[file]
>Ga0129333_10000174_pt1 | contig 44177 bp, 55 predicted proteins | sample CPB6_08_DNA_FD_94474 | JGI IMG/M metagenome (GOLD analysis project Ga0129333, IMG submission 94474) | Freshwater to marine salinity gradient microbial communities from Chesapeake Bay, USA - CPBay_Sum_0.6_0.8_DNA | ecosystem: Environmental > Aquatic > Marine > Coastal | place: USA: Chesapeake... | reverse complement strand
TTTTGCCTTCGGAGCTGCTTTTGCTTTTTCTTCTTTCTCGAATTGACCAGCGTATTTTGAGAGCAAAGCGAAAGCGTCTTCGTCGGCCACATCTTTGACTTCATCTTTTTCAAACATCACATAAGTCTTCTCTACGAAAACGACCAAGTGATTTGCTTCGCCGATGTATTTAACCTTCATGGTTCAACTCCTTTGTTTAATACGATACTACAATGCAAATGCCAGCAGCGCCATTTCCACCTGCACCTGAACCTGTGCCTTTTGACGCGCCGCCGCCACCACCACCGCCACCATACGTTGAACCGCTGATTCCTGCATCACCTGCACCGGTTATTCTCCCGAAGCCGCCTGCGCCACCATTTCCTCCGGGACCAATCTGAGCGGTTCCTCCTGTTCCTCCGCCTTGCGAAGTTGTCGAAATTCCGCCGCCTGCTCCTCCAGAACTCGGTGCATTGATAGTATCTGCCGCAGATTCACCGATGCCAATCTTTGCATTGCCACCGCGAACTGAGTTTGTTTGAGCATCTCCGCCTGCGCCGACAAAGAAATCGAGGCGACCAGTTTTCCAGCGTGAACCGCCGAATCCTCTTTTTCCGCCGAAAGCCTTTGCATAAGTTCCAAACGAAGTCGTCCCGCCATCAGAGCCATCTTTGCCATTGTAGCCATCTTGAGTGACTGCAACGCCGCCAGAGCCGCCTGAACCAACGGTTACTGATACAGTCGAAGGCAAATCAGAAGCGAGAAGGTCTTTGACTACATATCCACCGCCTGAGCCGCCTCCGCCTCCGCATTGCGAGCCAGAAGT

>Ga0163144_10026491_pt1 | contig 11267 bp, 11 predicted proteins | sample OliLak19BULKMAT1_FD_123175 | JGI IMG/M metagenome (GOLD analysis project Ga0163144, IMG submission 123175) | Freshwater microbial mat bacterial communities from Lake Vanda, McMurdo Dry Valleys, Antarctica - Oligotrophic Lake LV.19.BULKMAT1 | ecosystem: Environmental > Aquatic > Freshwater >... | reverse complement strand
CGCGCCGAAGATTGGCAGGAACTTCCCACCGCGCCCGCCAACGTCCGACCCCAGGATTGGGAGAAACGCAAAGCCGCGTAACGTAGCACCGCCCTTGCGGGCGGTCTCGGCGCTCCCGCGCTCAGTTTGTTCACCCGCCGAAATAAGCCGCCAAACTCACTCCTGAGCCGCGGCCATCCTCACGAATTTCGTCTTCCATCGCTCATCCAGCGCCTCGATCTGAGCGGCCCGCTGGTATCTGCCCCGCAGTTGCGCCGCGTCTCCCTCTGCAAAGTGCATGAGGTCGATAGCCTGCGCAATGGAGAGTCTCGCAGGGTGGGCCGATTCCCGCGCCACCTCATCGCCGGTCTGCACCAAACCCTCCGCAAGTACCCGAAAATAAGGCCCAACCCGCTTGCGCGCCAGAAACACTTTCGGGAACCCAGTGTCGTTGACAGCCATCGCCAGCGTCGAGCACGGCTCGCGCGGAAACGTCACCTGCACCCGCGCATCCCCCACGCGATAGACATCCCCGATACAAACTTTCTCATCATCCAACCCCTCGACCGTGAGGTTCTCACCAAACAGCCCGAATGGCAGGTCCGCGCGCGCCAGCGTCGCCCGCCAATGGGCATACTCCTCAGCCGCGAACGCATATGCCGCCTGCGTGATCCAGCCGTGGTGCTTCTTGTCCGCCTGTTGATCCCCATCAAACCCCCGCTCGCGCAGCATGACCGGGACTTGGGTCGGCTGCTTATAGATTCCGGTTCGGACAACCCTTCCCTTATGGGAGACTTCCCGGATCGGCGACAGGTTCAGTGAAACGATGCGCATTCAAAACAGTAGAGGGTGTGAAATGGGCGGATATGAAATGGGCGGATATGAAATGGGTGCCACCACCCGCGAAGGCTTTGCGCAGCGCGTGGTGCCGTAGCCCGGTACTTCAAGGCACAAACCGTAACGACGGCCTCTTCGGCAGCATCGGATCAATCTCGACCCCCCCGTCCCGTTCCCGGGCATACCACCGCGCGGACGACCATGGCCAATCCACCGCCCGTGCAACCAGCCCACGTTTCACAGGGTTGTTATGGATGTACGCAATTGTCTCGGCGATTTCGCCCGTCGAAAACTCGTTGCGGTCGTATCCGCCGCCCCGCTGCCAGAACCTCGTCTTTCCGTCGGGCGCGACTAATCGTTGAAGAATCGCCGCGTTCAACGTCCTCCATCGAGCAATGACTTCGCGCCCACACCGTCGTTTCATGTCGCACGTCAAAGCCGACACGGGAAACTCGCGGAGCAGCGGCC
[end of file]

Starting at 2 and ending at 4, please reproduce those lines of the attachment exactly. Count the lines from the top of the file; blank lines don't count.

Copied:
TTTTGCCTTCGGAGCTGCTTTTGCTTTTTCTTCTTTCTCGAATTGACCAGCGTATTTTGAGAGCAAAGCGAAAGCGTCTTCGTCGGCCACATCTTTGACTTCATCTTTTTCAAACATCACATAAGTCTTCTCTACGAAAACGACCAAGTGATTTGCTTCGCCGATGTATTTAACCTTCATGGTTCAACTCCTTTGTTTAATACGATACTACAATGCAAATGCCAGCAGCGCCATTTCCACCTGCACCTGAACCTGTGCCTTTTGACGCGCCGCCGCCACCACCACCGCCACCATACGTTGAACCGCTGATTCCTGCATCACCTGCACCGGTTATTCTCCCGAAGCCGCCTGCGCCACCATTTCCTCCGGGACCAATCTGAGCGGTTCCTCCTGTTCCTCCGCCTTGCGAAGTTGTCGAAATTCCGCCGCCTGCTCCTCCAGAACTCGGTGCATTGATAGTATCTGCCGCAGATTCACCGATGCCAATCTTTGCATTGCCACCGCGAACTGAGTTTGTTTGAGCATCTCCGCCTGCGCCGACAAAGAAATCGAGGCGACCAGTTTTCCAGCGTGAACCGCCGAATCCTCTTTTTCCGCCGAAAGCCTTTGCATAAGTTCCAAACGAAGTCGTCCCGCCATCAGAGCCATCTTTGCCATTGTAGCCATCTTGAGTGACTGCAACGCCGCCAGAGCCGCCTGAACCAACGGTTACTGATACAGTCGAAGGCAAATCAGAAGCGAGAAGGTCTTTGACTACATATCCACCGCCTGAGCCGCCTCCGCCTCCGCATTGCGAGCCAGAAGT

>Ga0163144_10026491_pt1 | contig 11267 bp, 11 predicted proteins | sample OliLak19BULKMAT1_FD_123175 | JGI IMG/M metagenome (GOLD analysis project Ga0163144, IMG submission 123175) | Freshwater microbial mat bacterial communities from Lake Vanda, McMurdo Dry Valleys, Antarctica - Oligotrophic Lake LV.19.BULKMAT1 | ecosystem: Environmental > Aquatic > Freshwater >... | reverse complement strand
CGCGCCGAAGATTGGCAGGAACTTCCCACCGCGCCCGCCAACGTCCGACCCCAGGATTGGGAGAAACGCAAAGCCGCGTAACGTAGCACCGCCCTTGCGGGCGGTCTCGGCGCTCCCGCGCTCAGTTTGTTCACCCGCCGAAATAAGCCGCCAAACTCACTCCTGAGCCGCGGCCATCCTCACGAATTTCGTCTTCCATCGCTCATCCAGCGCCTCGATCTGAGCGGCCCGCTGGTATCTGCCCCGCAGTTGCGCCGCGTCTCCCTCTGCAAAGTGCATGAGGTCGATAGCCTGCGCAATGGAGAGTCTCGCAGGGTGGGCCGATTCCCGCGCCACCTCATCGCCGGTCTGCACCAAACCCTCCGCAAGTACCCGAAAATAAGGCCCAACCCGCTTGCGCGCCAGAAACACTTTCGGGAACCCAGTGTCGTTGACAGCCATCGCCAGCGTCGAGCACGGCTCGCGCGGAAACGTCACCTGCACCCGCGCATCCCCCACGCGATAGACATCCCCGATACAAACTTTCTCATCATCCAACCCCTCGACCGTGAGGTTCTCACCAAACAGCCCGAATGGCAGGTCCGCGCGCGCCAGCGTCGCCCGCCAATGGGCATACTCCTCAGCCGCGAACGCATATGCCGCCTGCGTGATCCAGCCGTGGTGCTTCTTGTCCGCCTGTTGATCCCCATCAAACCCCCGCTCGCGCAGCATGACCGGGACTTGGGTCGGCTGCTTATAGATTCCGGTTCGGACAACCCTTCCCTTATGGGAGACTTCCCGGATCGGCGACAGGTTCAGTGAAACGATGCGCATTCAAAACAGTAGAGGGTGTGAAATGGGCGGATATGAAATGGGCGGATATGAAATGGGTGCCACCACCCGCGAAGGCTTTGCGCAGCGCGTGGTGCCGTAGCCCGGTACTTCAAGGCACAAACCGTAACGACGGCCTCTTCGGCAGCATCGGATCAATCTCGACCCCCCCGTCCCGTTCCCGGGCATACCACCGCGCGGACGACCATGGCCAATCCACCGCCCGTGCAACCAGCCCACGTTTCACAGGGTTGTTATGGATGTACGCAATTGTCTCGGCGATTTCGCCCGTCGAAAACTCGTTGCGGTCGTATCCGCCGCCCCGCTGCCAGAACCTCGTCTTTCCGTCGGGCGCGACTAATCGTTGAAGAATCGCCGCGTTCAACGTCCTCCATCGAGCAATGACTTCGCGCCCACACCGTCGTTTCATGTCGCACGTCAAAGCCGACACGGGAAACTCGCGGAGCAGCGGCC